Hand numbness or tingling? Don’t ignore it.
It might start with some tingling or numbness in your fingers when you’re driving or blow drying your hair. You shake out your hand and it gets better. What causes this hand numbness or tingling in your fingers? Should you be concerned?
Hand surgeon Gregory Faucher, MD, said carpal tunnel syndrome, or a pinched nerve in the wrist, is the most common cause. He explained what to do if you start noticing numbness, tingling or burning in your fingers.
Can you treat hand numbness at home?
“The first-line treatment is a brace,” Dr. Faucher said, “a Velcro wrist splint that you can find at any pharmacy. Wear it at nighttime to immobilize the wrist and prevent it from flexing or extending.”
The brace keeps your wrist in a neutral position, which gives your median nerve the most space in the carpal tunnel. In addition to the median nerve, the carpal tunnel includes other tendons. If any of those tendons get inflamed or swollen, they press on the nerve.
“The reason it helps to wear a brace at night is that we often sleep with our wrists flexed or extended under a pillow or under our head or chin, and we’re putting that nerve in a compromised position all night while we sleep, not allowing it to recover from whatever we had done during the day,” Dr. Faucher said. “So nighttime splinting for about six weeks is what I often have patients do the first time I see them.”
What activity causes carpal tunnel syndrome?
Anything that involves repetitive activity can cause inflammation in the tendons within the carpal tunnel, such as working on a computer or using machinery that causes vibration. “The most classic one is a jackhammer, but it can be as benign as a hairdryer,” Dr. Faucher said. “The nerves do not respond well to vibration – they can become thick.”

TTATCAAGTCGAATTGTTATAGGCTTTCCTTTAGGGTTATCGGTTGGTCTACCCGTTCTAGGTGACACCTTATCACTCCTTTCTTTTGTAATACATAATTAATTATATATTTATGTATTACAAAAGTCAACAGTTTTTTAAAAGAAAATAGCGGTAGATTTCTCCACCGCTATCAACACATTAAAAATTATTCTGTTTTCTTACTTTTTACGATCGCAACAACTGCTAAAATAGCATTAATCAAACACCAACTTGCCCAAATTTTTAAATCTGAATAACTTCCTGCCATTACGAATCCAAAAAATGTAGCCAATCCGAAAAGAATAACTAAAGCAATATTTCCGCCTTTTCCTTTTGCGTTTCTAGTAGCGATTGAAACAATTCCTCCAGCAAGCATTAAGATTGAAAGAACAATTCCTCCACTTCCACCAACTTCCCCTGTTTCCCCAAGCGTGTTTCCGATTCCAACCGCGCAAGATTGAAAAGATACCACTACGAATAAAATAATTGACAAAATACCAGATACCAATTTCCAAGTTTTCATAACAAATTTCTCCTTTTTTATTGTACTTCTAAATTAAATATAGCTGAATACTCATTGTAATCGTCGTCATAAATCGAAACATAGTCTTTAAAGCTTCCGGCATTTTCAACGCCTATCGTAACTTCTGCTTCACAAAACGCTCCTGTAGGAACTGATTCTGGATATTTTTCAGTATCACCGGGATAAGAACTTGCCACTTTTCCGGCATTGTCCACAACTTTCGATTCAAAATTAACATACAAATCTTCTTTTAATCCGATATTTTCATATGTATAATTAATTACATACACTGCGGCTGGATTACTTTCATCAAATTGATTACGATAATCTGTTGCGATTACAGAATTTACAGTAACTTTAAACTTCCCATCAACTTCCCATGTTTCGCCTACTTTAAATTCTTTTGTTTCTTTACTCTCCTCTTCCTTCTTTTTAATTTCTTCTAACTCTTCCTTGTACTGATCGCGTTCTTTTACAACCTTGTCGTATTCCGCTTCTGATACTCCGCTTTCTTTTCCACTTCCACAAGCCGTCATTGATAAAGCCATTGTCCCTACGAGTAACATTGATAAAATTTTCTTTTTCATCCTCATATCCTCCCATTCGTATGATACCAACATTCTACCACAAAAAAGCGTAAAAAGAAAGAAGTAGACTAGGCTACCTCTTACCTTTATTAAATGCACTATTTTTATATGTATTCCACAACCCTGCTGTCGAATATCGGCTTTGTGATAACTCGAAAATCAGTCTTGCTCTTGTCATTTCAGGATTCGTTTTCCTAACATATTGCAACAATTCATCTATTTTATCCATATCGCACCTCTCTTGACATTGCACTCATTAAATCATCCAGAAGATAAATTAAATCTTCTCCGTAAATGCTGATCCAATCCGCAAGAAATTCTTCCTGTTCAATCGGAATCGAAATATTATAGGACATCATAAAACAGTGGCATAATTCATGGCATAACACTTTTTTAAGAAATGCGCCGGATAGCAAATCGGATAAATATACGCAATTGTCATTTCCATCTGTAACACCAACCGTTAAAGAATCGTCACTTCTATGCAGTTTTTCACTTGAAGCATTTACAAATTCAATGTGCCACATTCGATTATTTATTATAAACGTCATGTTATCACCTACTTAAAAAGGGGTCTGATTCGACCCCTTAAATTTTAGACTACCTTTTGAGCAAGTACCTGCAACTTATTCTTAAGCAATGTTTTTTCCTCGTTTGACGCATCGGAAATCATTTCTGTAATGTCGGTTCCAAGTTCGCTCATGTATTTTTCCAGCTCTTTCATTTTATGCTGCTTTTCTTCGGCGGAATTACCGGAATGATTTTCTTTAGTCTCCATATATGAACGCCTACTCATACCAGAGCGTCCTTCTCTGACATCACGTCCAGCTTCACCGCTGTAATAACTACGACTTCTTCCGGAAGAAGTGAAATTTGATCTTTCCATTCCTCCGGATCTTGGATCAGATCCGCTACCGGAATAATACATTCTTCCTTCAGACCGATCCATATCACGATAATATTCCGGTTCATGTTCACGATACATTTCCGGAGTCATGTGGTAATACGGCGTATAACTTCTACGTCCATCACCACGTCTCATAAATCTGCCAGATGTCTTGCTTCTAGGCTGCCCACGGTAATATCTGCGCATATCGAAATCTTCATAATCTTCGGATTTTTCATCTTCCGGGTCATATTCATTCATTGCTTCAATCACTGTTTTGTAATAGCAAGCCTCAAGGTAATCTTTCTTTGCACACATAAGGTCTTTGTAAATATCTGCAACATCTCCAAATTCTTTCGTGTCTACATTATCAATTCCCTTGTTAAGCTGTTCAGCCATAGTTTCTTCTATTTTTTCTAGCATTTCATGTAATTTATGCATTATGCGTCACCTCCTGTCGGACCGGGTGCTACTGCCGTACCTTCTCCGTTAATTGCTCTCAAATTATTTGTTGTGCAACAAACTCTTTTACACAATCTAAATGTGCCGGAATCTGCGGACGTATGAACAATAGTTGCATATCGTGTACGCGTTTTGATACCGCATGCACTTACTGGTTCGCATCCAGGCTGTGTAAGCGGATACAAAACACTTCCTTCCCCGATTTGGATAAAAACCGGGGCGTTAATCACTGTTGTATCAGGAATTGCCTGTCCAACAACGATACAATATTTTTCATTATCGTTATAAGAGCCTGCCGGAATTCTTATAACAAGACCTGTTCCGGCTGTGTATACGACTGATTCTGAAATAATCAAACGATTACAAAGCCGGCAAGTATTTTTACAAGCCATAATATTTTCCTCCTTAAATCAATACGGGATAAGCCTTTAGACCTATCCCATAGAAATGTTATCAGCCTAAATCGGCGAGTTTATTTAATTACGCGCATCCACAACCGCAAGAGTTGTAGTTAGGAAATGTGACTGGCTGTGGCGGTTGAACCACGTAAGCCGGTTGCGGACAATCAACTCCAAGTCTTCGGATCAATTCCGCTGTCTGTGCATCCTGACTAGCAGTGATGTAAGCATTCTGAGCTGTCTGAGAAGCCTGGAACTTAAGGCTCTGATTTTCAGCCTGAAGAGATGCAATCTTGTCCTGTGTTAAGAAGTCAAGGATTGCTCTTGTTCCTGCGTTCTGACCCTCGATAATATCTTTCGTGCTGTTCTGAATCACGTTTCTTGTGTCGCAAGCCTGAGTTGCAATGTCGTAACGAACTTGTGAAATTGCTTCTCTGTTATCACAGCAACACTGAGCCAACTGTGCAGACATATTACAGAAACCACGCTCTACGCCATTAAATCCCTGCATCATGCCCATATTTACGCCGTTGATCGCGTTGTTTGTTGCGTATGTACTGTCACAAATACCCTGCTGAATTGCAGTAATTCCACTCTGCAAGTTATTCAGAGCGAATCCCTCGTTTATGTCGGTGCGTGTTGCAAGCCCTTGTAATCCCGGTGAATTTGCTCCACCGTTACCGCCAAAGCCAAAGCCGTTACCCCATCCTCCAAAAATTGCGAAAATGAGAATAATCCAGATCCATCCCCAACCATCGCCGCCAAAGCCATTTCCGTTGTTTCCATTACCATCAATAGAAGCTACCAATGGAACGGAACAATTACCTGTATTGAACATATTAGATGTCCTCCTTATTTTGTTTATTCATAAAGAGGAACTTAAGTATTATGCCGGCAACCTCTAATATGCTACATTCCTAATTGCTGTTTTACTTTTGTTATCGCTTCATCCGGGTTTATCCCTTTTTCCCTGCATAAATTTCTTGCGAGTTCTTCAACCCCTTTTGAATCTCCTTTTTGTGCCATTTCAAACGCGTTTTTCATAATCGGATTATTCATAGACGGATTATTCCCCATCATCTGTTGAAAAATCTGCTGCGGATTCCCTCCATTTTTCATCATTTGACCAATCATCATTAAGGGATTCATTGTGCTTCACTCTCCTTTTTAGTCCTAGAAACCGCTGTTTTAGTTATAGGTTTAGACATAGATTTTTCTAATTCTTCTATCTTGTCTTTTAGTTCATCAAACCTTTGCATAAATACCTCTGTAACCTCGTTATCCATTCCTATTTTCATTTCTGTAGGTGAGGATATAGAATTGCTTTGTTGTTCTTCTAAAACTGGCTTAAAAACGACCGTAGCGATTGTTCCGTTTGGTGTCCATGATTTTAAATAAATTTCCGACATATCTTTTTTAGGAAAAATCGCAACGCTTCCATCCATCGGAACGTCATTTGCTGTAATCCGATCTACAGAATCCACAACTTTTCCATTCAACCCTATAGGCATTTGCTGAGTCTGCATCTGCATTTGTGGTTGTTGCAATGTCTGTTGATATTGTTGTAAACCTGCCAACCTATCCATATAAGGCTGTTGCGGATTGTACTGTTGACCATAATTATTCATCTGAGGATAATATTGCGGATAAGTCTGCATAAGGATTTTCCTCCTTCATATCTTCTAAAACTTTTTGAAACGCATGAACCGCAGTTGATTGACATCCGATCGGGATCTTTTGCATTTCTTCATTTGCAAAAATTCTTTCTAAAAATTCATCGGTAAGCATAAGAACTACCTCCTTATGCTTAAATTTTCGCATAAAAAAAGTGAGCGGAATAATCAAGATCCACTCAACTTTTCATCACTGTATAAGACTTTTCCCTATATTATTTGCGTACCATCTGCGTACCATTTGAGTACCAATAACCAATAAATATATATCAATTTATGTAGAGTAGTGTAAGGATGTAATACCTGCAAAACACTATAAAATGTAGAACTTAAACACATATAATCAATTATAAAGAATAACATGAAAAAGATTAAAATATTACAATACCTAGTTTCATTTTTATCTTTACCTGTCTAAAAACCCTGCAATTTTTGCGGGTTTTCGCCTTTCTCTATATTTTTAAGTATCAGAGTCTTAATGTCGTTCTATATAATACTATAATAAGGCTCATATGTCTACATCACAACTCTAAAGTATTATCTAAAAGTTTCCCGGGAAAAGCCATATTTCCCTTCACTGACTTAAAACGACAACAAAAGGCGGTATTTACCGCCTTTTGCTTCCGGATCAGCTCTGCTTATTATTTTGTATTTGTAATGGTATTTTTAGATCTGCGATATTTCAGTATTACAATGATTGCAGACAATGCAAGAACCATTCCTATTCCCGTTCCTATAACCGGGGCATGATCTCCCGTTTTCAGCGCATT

When is it time to see a doctor?
Carpal tunnel syndrome can progress from a relatively mild state to one that puts the nerve at risk permanently. The biggest warning sign is if your numbness does not go away and your grip feels weak. This could be a sign the nerve is starting to die. “Once you get to that point, the results, even with surgery, are unpredictable and sometimes there’s incomplete relief,” Dr. Faucher said.
Also a loss of the bulk of the muscle at the base of your thumb can be an indicator that you’re progressing into a more severe phase of carpal tunnel syndrome.
How can you prevent carpal tunnel syndrome?
“There’s not a whole lot from a stretching standpoint that can really prevent carpal tunnel syndrome,” Dr. Faucher said.
Instead, he recommended activity modification. If you start to notice numbness or tingling, take a break. Wearing a brace at night and while you’re doing the triggering activity can also help support and protect the nerve.
Another risk factor for carpal tunnel syndrome is weight gain, so maintaining a healthy weight can help prevent the condition.
Bottom line: If you’re having symptoms, don’t wait to be seen.
“If someone has had numbness for years and there’s potentially permanent nerve damage, unfortunately, there’s not a whole lot that we can do for it,” Dr. Faucher said. “Get checked out as soon as possible so that we can still have options available for treatment.”
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